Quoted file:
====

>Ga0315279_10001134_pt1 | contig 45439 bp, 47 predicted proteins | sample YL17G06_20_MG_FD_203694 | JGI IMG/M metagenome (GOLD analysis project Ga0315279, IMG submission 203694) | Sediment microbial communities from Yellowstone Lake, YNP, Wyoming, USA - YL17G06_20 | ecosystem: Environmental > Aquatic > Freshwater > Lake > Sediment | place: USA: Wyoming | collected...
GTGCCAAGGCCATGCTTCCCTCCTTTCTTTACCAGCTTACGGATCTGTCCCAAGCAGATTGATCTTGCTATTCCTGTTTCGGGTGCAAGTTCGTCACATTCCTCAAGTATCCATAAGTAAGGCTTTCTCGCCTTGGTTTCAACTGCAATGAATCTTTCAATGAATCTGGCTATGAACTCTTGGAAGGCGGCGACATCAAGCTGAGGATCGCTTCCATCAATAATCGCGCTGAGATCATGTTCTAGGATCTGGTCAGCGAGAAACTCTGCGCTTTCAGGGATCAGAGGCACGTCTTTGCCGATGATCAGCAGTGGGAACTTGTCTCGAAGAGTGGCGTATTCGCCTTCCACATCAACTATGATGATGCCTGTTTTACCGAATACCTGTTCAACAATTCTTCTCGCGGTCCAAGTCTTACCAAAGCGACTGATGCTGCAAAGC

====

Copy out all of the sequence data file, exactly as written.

>Ga0315279_10001134_pt1 | contig 45439 bp, 47 predicted proteins | sample YL17G06_20_MG_FD_203694 | JGI IMG/M metagenome (GOLD analysis project Ga0315279, IMG submission 203694) | Sediment microbial communities from Yellowstone Lake, YNP, Wyoming, USA - YL17G06_20 | ecosystem: Environmental > Aquatic > Freshwater > Lake > Sediment | place: USA: Wyoming | collected...
GTGCCAAGGCCATGCTTCCCTCCTTTCTTTACCAGCTTACGGATCTGTCCCAAGCAGATTGATCTTGCTATTCCTGTTTCGGGTGCAAGTTCGTCACATTCCTCAAGTATCCATAAGTAAGGCTTTCTCGCCTTGGTTTCAACTGCAATGAATCTTTCAATGAATCTGGCTATGAACTCTTGGAAGGCGGCGACATCAAGCTGAGGATCGCTTCCATCAATAATCGCGCTGAGATCATGTTCTAGGATCTGGTCAGCGAGAAACTCTGCGCTTTCAGGGATCAGAGGCACGTCTTTGCCGATGATCAGCAGTGGGAACTTGTCTCGAAGAGTGGCGTATTCGCCTTCCACATCAACTATGATGATGCCTGTTTTACCGAATACCTGTTCAACAATTCTTCTCGCGGTCCAAGTCTTACCAAAGCGACTGATGCTGCAAAGC